Restoration of Honeymoor Common

Honeymoor Common is currently largely abandoned agriculturally because of the problems of stock getting on the roads, and is crossed by ditches. Although it would benefit greatly from grazing, it is a wonderful scrub and wet grassland wildlife habitat.

The Common has several ponds dotted about, mostly overgrown, but there are two bigger ponds. The project wanted to deal with one close to the road, which when surveyed in 2005 had a record of the very invasive non-native species Crassula helmsii (New Zealand pigmy weed or Australian swamp stonecrop). When re-surveyed in 2007 the Crassula had spread across the pond and was forming a dense mat under the bulrush (Typha) and other rushes and sedges. A very small number of great crested newt tadpoles were found, though many more smooth newt.

The management plan aimed to deal with the Crassula by digging out the pond completely, disposing of the waste offsite and spraying any re-growth of the Crassula. Environment Agency waste disposal regulations expect pond dredgings to be spread round the banks, but this would not have been appropriate in this situation because of the high risk of re-infestation of the Crassula in the pond, or further infestation to other water-bodies on the common. The diggings would need to be disposed off-site.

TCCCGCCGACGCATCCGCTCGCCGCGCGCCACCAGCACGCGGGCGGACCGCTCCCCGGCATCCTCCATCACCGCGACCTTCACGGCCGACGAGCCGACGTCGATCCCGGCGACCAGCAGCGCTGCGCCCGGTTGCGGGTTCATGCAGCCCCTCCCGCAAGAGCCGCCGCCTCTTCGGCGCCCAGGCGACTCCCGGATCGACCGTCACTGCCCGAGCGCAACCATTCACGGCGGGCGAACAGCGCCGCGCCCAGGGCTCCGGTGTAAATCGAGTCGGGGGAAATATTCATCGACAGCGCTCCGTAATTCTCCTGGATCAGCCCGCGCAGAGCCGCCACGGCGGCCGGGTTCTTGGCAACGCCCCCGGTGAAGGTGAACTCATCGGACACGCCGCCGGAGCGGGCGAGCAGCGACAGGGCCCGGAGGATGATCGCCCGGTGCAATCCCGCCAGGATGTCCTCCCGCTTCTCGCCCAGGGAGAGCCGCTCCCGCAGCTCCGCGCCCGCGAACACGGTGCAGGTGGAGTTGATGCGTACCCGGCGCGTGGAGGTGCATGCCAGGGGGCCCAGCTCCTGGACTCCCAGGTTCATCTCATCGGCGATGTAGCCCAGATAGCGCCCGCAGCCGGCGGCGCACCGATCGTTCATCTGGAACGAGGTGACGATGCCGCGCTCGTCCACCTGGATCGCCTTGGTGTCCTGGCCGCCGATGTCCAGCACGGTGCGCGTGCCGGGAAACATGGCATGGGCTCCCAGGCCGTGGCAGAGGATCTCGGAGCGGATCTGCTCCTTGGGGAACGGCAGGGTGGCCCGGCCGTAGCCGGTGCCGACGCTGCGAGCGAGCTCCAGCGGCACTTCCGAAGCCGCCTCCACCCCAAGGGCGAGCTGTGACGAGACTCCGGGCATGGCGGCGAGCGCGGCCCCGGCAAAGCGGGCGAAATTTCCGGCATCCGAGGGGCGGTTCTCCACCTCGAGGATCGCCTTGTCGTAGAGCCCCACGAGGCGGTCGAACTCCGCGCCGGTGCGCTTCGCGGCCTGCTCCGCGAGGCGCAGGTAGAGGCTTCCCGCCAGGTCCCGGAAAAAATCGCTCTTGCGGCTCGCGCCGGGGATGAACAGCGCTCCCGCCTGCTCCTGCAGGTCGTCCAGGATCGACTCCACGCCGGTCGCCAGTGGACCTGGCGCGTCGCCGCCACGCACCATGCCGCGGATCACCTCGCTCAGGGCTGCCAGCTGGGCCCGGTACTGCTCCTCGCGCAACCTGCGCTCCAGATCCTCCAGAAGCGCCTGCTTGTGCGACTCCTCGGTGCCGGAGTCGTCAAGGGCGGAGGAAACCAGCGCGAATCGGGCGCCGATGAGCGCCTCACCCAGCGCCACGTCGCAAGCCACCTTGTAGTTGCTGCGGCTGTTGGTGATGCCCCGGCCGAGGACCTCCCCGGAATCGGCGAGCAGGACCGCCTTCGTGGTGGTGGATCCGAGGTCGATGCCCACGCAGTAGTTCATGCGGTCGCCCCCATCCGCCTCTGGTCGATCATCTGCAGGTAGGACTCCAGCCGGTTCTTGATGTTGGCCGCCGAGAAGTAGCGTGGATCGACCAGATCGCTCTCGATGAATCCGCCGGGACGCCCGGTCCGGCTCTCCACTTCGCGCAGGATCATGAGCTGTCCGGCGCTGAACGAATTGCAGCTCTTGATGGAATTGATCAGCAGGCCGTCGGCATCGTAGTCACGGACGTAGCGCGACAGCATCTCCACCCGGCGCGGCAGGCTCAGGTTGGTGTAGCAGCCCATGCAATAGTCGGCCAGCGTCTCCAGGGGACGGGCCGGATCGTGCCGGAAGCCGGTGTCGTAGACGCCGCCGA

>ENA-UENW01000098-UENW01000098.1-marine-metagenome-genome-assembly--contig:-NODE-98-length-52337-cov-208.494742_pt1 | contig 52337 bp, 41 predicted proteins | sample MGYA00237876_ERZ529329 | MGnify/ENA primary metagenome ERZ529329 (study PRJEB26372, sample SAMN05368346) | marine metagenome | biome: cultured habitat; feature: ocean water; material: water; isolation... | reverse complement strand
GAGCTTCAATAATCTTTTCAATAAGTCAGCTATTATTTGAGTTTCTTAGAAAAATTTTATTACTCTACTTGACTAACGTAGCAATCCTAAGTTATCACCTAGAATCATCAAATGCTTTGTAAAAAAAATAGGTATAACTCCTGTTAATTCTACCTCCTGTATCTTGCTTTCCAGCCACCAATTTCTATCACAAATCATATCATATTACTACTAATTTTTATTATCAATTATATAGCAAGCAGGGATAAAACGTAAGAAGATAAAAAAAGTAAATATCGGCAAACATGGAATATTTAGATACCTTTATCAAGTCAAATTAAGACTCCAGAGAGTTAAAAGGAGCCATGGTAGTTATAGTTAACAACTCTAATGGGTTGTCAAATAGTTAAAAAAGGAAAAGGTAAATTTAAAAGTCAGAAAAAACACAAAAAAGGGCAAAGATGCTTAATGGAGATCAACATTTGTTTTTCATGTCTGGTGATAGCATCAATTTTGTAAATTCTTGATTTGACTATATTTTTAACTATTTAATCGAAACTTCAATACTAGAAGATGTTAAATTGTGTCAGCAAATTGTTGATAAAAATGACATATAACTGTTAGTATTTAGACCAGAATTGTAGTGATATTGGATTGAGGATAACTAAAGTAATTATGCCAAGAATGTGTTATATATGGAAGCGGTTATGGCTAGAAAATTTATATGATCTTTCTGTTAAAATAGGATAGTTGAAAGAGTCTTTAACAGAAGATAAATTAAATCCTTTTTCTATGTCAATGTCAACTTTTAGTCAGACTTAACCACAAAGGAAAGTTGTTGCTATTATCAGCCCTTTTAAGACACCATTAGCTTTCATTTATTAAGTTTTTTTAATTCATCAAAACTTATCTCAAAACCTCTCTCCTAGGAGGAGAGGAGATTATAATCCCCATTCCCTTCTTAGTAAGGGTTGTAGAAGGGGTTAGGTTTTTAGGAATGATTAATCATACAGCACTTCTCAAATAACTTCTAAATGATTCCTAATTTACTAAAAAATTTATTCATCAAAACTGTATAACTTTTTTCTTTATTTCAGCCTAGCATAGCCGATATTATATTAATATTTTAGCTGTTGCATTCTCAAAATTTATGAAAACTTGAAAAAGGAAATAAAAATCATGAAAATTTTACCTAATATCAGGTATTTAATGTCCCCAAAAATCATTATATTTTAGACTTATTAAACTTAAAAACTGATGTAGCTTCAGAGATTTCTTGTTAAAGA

Unfortunately, quotes for disposal of the diggings off-site were in the region of £20,000 and were beyond the scope of the project and it was decided instead to do some work on a nearby pond.

The survey of the alternative pond discovered great crested newts and also a rare (Red Data Book) beetle and this informed the new management plan. It was decided that some shallow scrapes would be dug in the marshy area next to the pond for the benefit of invertebrates, some areas of bulrush (Typha) dug out of the big pond to create open water while leaving some of the habitat to re-colonise other areas. Clumps of trees surrounding the pond would be cut down and made into habitat piles while leaving boundary trees standing.

Work took place in November, with one contractor doing the tree work and another doing the digging of the scrapes and areas of the big pond. Two volunteer mornings were spent building the habitat piles with logs and brash, and clearing paths round the pond.

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